As I kept reading, I got more and more sucked in to this world and the magic and interesting creatures that abide there. There's more than enough sword play, a sorcerer who gave me the wiggins and made me never want to trust him, a young man who loses a lot and gains more, so much more, but at what ultimate cost, female characters that are more than just pretty faces, though there are some pretty faces, too, and an ending I didn't see coming and when it arrived, with too few pages left in the book, told me we're in for another installment in this series.
My biggest gripe about fantasy writing is it can get too caught up in itself and stretch on and on and on and on, lasting for umpteen volumes. With each new installment, the story starts to stretch our further and further from the core that captured one's attention in the first place. This is why in my pleasure reading, I tend to shun multi-volume epics. Until now.
Mr. Moore, James if I may...I hope you've got the next volume in this series written, or if not written, at least well mapped out, because I want more, and so will everyone else who has any taste other than in their mouths.
7 of 8 people found the following review helpful
on September 28, 2013
Seven Forges by James A. Moore caught my eye by the cover and tagline "War is Coming." (Maybe I was subliminally hoping for something similar to another popular series >.>) I didn't actually realized until I finished Seven Forges that the guy on the cover has a silver hand, so I am helping you by pointing that out :D. Isn't it cool?? Anyway, Seven Forges has a pretty interesting premise in that it manages to mix traditional high fantasy with fairly realistic implications for isolated groups of humans separated for thousands of years. I'm hoping that there is a sequel, since I can see it going in a lot of interesting directions, but I'm just not sure since there isn't a series indicated yet :(.
Note: I received an advanced copy of Seven Forces through Netgalley in exchange for an honest review. Some things may have changed in the final version.
That guy on the cover is from a race of humanoids that got isolated from the rest of the world when natural disaster struck, notice anything strange about him (besides the hand that I already pointed out :-P). No? Well just wait :D. I was quite a fan of Seven Forges' cool new fantasy race and am thrilled to encounter a book that actually has isolated populations diverging from each other!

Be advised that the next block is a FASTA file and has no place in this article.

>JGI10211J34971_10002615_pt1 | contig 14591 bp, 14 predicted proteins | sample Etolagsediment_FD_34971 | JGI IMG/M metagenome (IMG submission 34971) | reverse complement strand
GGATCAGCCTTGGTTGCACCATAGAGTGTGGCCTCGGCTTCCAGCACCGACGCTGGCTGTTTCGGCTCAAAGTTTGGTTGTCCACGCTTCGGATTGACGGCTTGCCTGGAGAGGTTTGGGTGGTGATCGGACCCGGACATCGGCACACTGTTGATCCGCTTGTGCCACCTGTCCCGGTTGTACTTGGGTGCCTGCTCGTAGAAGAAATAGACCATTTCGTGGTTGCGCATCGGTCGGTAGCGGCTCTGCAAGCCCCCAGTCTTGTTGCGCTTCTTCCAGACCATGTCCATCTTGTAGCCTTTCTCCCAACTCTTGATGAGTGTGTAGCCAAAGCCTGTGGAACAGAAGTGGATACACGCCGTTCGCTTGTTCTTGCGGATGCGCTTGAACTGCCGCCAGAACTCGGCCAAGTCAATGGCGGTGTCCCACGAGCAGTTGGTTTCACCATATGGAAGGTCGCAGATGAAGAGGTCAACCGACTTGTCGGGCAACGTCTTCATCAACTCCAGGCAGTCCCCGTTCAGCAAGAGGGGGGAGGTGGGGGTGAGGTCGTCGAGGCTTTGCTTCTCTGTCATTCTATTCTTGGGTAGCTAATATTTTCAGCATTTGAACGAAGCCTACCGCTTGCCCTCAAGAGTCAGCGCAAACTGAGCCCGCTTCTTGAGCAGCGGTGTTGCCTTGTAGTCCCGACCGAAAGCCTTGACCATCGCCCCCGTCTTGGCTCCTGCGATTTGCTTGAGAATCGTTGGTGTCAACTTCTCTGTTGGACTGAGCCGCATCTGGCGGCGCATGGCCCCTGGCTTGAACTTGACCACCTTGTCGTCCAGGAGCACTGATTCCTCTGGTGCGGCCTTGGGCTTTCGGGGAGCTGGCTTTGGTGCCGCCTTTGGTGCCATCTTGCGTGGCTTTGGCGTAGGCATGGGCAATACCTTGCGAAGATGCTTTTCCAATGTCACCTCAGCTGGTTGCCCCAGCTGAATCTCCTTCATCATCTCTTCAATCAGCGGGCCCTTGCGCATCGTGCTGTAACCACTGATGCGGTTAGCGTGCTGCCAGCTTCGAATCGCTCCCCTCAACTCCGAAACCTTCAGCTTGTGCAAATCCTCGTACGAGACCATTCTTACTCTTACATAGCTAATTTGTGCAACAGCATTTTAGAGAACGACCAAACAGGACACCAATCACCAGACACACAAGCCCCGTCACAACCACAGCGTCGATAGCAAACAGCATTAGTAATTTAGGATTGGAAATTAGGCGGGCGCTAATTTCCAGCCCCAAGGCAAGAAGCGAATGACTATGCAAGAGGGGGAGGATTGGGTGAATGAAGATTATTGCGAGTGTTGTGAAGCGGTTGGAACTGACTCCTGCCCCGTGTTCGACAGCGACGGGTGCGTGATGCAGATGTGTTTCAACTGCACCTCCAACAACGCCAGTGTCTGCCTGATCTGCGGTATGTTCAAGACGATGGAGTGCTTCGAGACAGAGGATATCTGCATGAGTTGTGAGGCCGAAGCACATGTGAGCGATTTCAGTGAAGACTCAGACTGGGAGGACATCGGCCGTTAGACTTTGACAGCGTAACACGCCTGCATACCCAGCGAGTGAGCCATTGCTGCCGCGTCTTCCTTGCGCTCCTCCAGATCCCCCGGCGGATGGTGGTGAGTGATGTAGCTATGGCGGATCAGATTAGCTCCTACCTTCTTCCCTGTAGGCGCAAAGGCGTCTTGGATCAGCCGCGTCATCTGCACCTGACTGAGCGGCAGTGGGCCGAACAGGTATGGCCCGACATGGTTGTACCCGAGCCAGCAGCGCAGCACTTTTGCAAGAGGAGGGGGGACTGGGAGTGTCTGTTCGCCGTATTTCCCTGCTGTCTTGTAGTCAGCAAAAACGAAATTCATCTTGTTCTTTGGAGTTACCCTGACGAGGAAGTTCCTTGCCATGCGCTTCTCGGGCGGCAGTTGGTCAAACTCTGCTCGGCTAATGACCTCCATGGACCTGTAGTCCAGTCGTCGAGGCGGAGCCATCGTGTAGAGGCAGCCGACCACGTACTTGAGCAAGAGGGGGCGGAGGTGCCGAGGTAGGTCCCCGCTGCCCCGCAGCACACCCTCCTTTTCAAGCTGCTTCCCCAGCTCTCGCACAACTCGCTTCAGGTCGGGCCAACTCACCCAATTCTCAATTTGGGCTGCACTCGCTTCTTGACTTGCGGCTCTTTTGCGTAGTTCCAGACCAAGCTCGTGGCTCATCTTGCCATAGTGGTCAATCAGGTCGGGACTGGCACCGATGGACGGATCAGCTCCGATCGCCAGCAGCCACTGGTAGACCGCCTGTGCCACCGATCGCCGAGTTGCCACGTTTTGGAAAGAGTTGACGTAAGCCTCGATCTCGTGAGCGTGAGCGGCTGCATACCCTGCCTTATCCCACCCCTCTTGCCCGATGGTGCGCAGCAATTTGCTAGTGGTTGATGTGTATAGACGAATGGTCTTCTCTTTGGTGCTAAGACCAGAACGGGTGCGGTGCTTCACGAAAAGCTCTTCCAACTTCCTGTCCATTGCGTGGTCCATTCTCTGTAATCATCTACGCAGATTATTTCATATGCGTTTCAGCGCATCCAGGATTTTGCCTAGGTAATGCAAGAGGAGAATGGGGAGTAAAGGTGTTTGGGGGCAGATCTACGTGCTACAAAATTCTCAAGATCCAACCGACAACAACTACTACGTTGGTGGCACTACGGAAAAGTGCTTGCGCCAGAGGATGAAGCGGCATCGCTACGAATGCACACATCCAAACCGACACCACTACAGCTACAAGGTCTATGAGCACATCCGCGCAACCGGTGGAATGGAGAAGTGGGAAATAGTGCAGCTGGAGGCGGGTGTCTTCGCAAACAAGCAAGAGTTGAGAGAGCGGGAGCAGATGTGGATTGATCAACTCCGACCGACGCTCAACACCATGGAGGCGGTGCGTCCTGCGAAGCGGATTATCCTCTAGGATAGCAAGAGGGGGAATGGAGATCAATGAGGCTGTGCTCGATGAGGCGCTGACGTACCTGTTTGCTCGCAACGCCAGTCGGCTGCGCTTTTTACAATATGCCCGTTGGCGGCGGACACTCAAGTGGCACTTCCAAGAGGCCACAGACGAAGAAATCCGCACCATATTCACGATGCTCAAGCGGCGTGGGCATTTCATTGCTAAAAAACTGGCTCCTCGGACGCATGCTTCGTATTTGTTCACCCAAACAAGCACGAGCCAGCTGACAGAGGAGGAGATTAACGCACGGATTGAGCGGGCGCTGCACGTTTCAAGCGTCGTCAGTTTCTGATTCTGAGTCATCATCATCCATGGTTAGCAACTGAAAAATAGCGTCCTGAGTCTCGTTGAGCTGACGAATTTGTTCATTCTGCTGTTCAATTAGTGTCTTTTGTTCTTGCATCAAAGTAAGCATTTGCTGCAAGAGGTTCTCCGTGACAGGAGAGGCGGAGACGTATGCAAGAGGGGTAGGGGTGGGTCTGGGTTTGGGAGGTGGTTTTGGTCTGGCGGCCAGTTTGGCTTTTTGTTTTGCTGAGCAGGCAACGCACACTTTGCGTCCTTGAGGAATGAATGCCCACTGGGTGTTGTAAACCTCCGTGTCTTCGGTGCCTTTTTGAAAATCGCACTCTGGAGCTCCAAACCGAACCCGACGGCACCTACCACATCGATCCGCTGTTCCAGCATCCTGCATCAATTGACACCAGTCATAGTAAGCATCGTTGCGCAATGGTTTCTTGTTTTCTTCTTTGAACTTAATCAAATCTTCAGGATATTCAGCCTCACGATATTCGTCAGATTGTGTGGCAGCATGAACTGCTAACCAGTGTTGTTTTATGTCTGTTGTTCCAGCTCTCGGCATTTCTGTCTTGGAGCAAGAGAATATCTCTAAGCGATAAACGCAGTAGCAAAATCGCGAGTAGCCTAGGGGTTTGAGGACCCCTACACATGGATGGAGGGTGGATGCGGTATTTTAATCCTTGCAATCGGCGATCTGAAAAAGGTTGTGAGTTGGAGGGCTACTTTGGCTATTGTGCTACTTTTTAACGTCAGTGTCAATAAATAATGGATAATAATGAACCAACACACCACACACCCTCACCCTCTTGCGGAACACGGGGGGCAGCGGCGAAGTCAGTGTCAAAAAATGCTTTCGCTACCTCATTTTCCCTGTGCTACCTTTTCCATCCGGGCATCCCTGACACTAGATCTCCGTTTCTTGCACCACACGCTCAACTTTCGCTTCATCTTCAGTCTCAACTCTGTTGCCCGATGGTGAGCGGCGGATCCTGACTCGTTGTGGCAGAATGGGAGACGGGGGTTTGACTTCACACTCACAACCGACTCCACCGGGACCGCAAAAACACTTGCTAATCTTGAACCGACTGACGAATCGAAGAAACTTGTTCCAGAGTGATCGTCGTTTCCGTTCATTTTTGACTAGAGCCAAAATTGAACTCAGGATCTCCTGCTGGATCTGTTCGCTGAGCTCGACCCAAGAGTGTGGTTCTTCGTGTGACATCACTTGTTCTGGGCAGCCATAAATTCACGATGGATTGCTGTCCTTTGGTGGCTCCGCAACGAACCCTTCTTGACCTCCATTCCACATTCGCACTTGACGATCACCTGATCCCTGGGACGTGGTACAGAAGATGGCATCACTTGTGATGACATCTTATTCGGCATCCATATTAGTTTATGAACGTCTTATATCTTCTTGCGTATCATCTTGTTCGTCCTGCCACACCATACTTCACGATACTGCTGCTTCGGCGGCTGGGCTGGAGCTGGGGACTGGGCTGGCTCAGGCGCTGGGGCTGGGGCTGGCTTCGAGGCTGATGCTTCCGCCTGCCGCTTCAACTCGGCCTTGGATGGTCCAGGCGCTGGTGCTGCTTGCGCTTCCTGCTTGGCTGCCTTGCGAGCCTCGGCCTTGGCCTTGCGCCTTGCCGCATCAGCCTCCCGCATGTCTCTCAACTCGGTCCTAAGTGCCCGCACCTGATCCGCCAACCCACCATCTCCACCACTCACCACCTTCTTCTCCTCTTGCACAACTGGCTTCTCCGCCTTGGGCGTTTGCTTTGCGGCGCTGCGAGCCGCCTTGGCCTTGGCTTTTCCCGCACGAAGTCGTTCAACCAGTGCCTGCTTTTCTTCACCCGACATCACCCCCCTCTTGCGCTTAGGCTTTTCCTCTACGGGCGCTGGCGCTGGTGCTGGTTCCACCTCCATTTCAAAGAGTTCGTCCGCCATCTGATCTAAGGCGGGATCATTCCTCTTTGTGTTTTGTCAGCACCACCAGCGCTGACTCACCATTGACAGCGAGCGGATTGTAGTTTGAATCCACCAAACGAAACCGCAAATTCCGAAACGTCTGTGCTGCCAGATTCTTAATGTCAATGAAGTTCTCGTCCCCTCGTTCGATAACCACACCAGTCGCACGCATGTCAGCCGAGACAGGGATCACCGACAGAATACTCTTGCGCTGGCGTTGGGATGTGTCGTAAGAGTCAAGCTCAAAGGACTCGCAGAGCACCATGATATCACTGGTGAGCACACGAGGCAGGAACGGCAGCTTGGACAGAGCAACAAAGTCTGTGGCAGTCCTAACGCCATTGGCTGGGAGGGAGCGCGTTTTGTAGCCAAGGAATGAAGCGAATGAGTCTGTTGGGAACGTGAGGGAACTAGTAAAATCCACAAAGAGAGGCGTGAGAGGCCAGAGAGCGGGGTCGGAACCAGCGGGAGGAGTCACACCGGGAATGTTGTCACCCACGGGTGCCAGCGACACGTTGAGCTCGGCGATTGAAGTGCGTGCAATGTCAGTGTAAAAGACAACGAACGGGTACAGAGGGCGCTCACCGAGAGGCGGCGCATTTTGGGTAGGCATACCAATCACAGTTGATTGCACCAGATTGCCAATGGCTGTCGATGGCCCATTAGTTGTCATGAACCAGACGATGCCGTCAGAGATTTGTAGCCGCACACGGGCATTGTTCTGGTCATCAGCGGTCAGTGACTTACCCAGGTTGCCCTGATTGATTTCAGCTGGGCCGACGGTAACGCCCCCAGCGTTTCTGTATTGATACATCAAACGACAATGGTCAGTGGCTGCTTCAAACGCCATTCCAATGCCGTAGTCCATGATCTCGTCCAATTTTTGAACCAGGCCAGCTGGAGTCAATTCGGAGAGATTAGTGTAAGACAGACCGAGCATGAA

Wow, that twist. In some ways I think I should have seen it coming, and I kind of did, but Seven Forges just lulled me into security and BAM! Craziness!
There is a definite air of mystery around a lot of elements in Seven Forges. It's understandable that two races that are still trying to figure each other out wouldn't share everything down to their favorite color, but it's more than that. We never really get confirmation about a couple of mystical things and it worked well since it just made them all the more mystical :D.
Seven Forges has a strange habit of "foreshadowing" by just throwing in a sentence about what will happen in the future. It almost felt like these sentences should come with a freaking spoiler warning. I would have preferred a bit more subtlety like that mystery discussed above.
There are A LOT of characters and each of them have the typical first and second name and possibly a nickname. It's really confusing to keep the switching POV straight when sometimes a character is called his/her first name and sometimes last name and sometimes nickname/honorific. I felt like I needed a cast list.
I honestly didn't really connect with any of the characters. While there is a crazy amount of POV switching, there are definitely main and secondary characters, but I didn't really get to spend enough time with any of them to deeply connect. I kind of shrugged at the end of Seven Forges since what happened to various characters didn't bother me.
Crazy cliffhanger warning. If there isn't a second book in the works, I will be sad. I must know the answers!
Seven Forges is a mix of fresh and awesome fantasy and kind of struggling motivations. I didn't get a lot of feels and had a bit of trouble following all the interweaving POV. However, I applaud a book that is willing to go as crazy realistic as Seven Forges did with that plot twist. I would very much like to read another story in the Seven Forges world, but maybe with just one POV?
3 of 3 people found the following review helpful
on October 25, 2013
We to begin?
We have never heard of this author, but the awesome cover art by Alejandro Colucci and interesting title caught out eye.